By Janet Fang
Posting in Cancer
Breath is drawn over sensors that change color depending on the volatile compound. The new tech detects the cancer with 83% accuracy, even distinguishing between different subtypes.
The test is 83% accurate, matching what’s possible with low-dose CT scans. And it can also distinguish between several different subtypes of lung cancer – something that usually requires an invasive biopsy. Technology Review reports.
Existing tests for this leading cause of cancer death worldwide result in too many false positives, forcing patients to have unnecessary biopsies or be exposed to radiation from imaging procedures. And none are currently approved by Medicare.
Chemical results of a tumor's metabolism are dissolved in blood and can end up in the breath – dogs can identify breath samples from lung cancer patients with 98% accuracy. A method called gas chromatography mass spectrometry can do the same, but it requires skill and lab space.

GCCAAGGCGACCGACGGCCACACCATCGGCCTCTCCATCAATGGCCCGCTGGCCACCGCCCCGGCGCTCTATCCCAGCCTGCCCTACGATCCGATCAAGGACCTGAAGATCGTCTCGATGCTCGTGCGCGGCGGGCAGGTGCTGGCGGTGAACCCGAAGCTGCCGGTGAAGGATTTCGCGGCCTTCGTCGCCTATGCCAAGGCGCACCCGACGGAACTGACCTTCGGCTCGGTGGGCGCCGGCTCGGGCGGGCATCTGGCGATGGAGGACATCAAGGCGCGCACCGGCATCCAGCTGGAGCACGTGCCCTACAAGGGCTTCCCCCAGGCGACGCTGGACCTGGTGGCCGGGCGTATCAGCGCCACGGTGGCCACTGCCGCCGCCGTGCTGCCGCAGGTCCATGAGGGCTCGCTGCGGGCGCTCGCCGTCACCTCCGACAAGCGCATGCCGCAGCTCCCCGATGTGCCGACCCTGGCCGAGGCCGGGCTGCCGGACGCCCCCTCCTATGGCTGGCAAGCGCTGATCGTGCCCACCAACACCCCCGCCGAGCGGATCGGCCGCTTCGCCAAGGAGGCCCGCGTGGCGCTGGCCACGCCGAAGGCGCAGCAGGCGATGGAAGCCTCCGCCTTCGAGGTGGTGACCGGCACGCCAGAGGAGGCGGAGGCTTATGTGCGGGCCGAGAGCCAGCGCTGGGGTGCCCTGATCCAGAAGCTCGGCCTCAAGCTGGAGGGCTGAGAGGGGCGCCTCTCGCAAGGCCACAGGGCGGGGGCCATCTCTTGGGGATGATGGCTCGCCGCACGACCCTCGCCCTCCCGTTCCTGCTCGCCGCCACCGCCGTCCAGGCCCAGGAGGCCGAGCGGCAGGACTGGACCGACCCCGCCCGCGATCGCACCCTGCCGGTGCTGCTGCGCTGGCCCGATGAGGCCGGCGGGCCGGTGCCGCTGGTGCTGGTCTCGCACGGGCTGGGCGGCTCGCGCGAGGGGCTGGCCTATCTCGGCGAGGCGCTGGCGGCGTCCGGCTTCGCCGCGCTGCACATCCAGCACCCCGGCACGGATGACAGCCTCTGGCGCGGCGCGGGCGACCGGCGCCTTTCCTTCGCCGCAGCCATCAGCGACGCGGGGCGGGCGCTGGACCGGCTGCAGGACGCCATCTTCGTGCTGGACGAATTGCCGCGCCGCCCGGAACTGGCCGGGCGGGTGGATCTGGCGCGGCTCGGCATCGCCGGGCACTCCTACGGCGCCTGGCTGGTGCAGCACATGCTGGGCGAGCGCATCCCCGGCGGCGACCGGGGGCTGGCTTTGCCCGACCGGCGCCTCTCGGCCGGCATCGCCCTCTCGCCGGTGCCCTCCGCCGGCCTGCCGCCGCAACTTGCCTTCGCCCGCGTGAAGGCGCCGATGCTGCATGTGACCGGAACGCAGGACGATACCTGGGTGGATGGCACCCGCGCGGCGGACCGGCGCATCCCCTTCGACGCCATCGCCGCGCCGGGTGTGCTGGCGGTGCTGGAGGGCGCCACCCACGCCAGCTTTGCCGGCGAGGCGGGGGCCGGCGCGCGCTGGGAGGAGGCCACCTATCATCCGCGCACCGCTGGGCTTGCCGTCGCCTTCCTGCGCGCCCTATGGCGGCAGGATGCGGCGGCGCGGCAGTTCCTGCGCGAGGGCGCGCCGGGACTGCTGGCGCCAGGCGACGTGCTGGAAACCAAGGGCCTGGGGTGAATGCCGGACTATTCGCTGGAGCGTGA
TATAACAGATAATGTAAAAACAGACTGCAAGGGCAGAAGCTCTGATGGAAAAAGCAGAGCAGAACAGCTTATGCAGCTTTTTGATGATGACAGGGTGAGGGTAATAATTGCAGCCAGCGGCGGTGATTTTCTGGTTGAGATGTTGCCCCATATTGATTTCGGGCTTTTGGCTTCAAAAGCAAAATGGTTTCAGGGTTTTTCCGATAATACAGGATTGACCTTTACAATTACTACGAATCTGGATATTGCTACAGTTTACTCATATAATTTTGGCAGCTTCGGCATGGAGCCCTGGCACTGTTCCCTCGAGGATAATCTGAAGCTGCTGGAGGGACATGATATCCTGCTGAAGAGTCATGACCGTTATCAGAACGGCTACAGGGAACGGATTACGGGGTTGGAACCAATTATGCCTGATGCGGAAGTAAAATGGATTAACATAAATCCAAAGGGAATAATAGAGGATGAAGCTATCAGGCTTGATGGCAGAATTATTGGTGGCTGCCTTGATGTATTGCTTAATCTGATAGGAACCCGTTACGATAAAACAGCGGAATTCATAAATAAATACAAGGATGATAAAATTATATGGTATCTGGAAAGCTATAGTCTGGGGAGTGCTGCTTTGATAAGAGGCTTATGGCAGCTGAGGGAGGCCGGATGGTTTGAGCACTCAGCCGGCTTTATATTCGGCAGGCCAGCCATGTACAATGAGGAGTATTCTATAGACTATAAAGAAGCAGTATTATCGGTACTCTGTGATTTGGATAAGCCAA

The breath analysis instrument (pictured) could be the noninvasive, reliable, and portable solution.
- Patients breathe through a tube for 5 minutes.
- Pumps draw the breath through a series of filters to dry it out and remove bacteria.
- Then it’s drawn over an array of sensors consisting of colored reactants that are each sensitive different volatile compounds.
- Different spots in the array (24 in the initial version, 130 in the current one) change color to varying degrees.
- A photo is taken of the array of colored reactants before and after.
- The system subtracts one image from the other, generating a colored pattern for that sample.
The company is running additional lung and colon cancer clinical trials of equipment that’s 1,000 times more sensitive than the recently completed trial. The test is expected to cost $75.
From MIT Technology Review.
Feb 15, 2012